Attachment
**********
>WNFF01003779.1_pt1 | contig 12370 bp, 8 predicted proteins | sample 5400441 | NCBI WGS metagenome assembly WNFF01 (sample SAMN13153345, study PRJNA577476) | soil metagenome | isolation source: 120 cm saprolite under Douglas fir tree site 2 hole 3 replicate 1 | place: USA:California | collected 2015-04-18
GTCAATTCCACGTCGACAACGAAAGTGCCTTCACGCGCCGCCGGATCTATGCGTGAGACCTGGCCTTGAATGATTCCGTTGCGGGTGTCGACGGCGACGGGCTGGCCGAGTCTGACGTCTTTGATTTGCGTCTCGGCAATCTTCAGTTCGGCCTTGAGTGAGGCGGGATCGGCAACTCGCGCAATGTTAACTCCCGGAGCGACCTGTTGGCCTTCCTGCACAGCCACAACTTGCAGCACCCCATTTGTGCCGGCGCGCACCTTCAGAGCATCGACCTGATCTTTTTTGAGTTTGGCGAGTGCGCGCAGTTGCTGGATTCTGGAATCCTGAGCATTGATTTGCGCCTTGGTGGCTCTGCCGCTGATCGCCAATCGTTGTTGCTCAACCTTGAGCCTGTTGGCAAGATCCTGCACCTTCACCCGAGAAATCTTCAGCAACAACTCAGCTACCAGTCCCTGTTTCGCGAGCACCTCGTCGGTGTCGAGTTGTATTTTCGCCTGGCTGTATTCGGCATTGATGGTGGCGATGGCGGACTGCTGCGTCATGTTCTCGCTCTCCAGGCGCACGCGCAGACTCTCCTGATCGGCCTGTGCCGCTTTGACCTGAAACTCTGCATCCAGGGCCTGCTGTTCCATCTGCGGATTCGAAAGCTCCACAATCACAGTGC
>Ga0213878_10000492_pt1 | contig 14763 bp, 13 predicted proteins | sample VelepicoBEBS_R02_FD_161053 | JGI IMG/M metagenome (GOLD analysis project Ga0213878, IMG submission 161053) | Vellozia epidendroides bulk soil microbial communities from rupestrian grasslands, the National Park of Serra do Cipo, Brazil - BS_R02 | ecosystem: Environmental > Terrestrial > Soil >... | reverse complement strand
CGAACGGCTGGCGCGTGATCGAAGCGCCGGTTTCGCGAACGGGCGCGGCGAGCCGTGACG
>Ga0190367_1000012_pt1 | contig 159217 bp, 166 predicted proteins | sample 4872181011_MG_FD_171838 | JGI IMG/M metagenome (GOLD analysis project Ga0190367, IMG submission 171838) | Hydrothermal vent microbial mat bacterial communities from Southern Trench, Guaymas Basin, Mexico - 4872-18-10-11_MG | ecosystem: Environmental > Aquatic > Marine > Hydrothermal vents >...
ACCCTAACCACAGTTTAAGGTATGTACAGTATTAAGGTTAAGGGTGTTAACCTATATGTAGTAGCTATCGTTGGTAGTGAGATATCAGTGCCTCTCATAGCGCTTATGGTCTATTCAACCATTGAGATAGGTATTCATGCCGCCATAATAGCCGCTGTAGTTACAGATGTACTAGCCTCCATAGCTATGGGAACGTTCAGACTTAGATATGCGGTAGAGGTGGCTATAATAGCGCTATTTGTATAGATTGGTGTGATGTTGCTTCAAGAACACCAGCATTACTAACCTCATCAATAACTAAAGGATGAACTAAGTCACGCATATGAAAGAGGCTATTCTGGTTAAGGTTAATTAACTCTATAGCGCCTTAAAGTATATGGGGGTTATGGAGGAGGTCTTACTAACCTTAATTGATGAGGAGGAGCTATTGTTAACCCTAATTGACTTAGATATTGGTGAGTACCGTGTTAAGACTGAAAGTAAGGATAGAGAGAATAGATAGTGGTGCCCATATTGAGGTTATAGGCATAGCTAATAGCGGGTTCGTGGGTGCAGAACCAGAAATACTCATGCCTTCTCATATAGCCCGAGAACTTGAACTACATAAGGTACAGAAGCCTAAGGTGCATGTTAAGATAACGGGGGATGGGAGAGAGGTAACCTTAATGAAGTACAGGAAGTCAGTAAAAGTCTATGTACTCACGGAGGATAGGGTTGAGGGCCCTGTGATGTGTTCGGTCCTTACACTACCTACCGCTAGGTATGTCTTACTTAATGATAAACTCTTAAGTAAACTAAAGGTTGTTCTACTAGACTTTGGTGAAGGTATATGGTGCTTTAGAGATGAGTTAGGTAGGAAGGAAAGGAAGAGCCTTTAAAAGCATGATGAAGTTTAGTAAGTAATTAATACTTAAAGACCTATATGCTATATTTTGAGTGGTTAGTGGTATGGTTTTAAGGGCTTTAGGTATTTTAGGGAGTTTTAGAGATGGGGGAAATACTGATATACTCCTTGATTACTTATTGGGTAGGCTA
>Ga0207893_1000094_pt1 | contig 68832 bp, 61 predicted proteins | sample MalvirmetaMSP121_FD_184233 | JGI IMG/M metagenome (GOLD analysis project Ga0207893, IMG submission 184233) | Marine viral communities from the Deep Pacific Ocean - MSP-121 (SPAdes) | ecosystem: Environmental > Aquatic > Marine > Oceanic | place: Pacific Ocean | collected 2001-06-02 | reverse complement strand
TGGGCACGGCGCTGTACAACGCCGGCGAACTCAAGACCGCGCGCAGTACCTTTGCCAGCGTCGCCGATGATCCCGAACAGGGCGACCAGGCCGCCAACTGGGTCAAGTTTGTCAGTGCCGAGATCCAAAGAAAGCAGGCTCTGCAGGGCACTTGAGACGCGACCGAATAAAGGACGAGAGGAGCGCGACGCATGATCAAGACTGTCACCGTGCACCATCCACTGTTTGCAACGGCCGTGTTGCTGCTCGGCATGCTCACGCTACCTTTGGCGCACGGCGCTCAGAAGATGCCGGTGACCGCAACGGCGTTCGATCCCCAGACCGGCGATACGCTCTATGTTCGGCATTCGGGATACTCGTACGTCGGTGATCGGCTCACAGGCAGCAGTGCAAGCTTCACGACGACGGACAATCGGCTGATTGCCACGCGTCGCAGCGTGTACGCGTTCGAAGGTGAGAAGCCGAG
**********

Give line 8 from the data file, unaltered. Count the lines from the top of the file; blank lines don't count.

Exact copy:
TGGGCACGGCGCTGTACAACGCCGGCGAACTCAAGACCGCGCGCAGTACCTTTGCCAGCGTCGCCGATGATCCCGAACAGGGCGACCAGGCCGCCAACTGGGTCAAGTTTGTCAGTGCCGAGATCCAAAGAAAGCAGGCTCTGCAGGGCACTTGAGACGCGACCGAATAAAGGACGAGAGGAGCGCGACGCATGATCAAGACTGTCACCGTGCACCATCCACTGTTTGCAACGGCCGTGTTGCTGCTCGGCATGCTCACGCTACCTTTGGCGCACGGCGCTCAGAAGATGCCGGTGACCGCAACGGCGTTCGATCCCCAGACCGGCGATACGCTCTATGTTCGGCATTCGGGATACTCGTACGTCGGTGATCGGCTCACAGGCAGCAGTGCAAGCTTCACGACGACGGACAATCGGCTGATTGCCACGCGTCGCAGCGTGTACGCGTTCGAAGGTGAGAAGCCGAG